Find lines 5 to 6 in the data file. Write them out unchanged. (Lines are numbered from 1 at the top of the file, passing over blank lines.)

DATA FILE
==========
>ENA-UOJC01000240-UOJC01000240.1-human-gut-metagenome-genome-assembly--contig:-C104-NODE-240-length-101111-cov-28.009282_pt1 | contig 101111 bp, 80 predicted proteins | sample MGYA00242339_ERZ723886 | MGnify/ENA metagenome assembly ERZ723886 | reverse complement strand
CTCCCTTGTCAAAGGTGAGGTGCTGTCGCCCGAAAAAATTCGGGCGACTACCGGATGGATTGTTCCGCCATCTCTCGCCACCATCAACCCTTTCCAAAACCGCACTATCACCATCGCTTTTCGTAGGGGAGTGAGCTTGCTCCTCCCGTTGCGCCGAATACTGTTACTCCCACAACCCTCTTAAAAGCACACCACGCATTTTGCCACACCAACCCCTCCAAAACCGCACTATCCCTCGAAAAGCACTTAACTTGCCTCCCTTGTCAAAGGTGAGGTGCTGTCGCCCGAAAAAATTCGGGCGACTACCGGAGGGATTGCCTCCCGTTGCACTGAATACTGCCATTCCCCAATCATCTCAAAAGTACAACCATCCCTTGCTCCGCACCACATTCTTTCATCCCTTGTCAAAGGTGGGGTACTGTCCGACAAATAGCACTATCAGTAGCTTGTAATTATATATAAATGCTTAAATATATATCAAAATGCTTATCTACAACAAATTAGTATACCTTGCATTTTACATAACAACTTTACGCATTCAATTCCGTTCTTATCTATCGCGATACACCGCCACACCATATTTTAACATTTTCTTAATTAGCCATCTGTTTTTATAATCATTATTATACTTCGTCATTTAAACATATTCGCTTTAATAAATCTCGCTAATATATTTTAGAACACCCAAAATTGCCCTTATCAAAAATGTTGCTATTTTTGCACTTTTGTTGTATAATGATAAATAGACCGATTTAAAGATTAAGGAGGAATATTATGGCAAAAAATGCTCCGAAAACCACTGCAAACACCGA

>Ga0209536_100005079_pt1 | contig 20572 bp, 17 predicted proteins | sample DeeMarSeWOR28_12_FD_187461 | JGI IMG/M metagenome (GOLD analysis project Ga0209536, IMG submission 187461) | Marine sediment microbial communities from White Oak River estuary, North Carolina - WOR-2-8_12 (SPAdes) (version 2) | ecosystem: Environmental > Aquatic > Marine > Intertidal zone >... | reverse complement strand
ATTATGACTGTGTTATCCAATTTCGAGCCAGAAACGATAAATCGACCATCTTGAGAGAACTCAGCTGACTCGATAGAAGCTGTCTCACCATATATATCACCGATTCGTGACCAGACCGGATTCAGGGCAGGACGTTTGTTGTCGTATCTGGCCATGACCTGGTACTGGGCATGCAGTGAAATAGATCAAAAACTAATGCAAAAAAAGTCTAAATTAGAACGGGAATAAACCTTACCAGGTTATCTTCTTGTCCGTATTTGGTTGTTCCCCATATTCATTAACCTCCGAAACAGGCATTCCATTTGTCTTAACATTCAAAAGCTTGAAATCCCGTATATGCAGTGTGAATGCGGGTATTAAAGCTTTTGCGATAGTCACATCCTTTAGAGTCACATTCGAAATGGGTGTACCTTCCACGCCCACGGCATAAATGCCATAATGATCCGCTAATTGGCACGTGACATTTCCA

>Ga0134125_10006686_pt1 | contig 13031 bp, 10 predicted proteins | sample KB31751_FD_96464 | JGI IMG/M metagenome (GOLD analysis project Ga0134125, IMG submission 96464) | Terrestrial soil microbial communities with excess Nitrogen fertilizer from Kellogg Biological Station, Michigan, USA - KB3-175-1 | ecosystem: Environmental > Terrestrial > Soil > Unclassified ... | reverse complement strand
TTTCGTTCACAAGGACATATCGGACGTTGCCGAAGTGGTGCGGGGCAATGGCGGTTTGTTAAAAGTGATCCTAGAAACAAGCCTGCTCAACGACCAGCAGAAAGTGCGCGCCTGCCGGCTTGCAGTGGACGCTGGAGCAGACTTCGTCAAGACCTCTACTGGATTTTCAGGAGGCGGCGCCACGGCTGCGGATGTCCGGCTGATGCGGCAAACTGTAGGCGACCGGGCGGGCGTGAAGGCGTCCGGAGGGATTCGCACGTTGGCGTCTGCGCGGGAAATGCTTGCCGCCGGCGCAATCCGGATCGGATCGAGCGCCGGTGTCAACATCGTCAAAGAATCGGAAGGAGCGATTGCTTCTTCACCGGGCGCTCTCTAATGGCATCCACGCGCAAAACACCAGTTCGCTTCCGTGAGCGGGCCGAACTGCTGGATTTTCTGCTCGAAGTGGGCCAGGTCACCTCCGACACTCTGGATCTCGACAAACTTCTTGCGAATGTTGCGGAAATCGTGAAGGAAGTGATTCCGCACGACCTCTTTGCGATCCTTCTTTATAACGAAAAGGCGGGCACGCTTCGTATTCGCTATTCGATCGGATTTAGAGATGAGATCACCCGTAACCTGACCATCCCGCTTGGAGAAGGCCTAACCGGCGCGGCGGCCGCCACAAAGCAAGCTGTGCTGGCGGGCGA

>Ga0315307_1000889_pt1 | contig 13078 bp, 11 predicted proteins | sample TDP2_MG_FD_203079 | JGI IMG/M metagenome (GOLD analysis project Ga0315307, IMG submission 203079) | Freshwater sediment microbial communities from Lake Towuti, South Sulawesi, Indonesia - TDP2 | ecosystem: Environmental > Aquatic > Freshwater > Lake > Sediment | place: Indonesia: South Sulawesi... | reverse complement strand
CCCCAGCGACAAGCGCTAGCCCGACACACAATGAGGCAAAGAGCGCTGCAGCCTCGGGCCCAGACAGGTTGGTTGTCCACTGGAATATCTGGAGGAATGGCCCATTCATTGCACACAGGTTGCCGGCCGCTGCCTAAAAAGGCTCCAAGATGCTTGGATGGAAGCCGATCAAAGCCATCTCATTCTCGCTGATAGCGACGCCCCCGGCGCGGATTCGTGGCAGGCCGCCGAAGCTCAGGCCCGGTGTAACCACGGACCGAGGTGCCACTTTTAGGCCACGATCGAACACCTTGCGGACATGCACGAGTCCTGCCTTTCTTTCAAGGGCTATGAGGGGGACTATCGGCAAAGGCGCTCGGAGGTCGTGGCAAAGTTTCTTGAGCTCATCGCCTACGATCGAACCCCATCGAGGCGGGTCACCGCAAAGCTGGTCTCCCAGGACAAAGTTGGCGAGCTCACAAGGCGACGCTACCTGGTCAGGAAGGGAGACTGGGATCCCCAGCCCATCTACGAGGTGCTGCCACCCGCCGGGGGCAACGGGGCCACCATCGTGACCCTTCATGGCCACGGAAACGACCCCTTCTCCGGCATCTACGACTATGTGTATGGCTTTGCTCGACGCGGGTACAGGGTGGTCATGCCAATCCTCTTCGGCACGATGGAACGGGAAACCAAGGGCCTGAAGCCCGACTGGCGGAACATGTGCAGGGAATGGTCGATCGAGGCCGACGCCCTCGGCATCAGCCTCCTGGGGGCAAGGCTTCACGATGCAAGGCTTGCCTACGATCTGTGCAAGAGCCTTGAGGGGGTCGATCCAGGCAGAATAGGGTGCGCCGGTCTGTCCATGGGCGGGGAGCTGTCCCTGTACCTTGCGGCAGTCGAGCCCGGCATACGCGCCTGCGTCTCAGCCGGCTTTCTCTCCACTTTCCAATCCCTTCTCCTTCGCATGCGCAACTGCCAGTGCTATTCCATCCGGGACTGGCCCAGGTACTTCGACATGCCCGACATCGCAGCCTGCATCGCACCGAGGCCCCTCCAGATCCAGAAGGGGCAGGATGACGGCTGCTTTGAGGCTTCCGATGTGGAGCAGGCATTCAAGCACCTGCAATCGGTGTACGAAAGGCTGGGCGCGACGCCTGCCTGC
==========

>Ga0134125_10006686_pt1 | contig 13031 bp, 10 predicted proteins | sample KB31751_FD_96464 | JGI IMG/M metagenome (GOLD analysis project Ga0134125, IMG submission 96464) | Terrestrial soil microbial communities with excess Nitrogen fertilizer from Kellogg Biological Station, Michigan, USA - KB3-175-1 | ecosystem: Environmental > Terrestrial > Soil > Unclassified ... | reverse complement strand
TTTCGTTCACAAGGACATATCGGACGTTGCCGAAGTGGTGCGGGGCAATGGCGGTTTGTTAAAAGTGATCCTAGAAACAAGCCTGCTCAACGACCAGCAGAAAGTGCGCGCCTGCCGGCTTGCAGTGGACGCTGGAGCAGACTTCGTCAAGACCTCTACTGGATTTTCAGGAGGCGGCGCCACGGCTGCGGATGTCCGGCTGATGCGGCAAACTGTAGGCGACCGGGCGGGCGTGAAGGCGTCCGGAGGGATTCGCACGTTGGCGTCTGCGCGGGAAATGCTTGCCGCCGGCGCAATCCGGATCGGATCGAGCGCCGGTGTCAACATCGTCAAAGAATCGGAAGGAGCGATTGCTTCTTCACCGGGCGCTCTCTAATGGCATCCACGCGCAAAACACCAGTTCGCTTCCGTGAGCGGGCCGAACTGCTGGATTTTCTGCTCGAAGTGGGCCAGGTCACCTCCGACACTCTGGATCTCGACAAACTTCTTGCGAATGTTGCGGAAATCGTGAAGGAAGTGATTCCGCACGACCTCTTTGCGATCCTTCTTTATAACGAAAAGGCGGGCACGCTTCGTATTCGCTATTCGATCGGATTTAGAGATGAGATCACCCGTAACCTGACCATCCCGCTTGGAGAAGGCCTAACCGGCGCGGCGGCCGCCACAAAGCAAGCTGTGCTGGCGGGCGA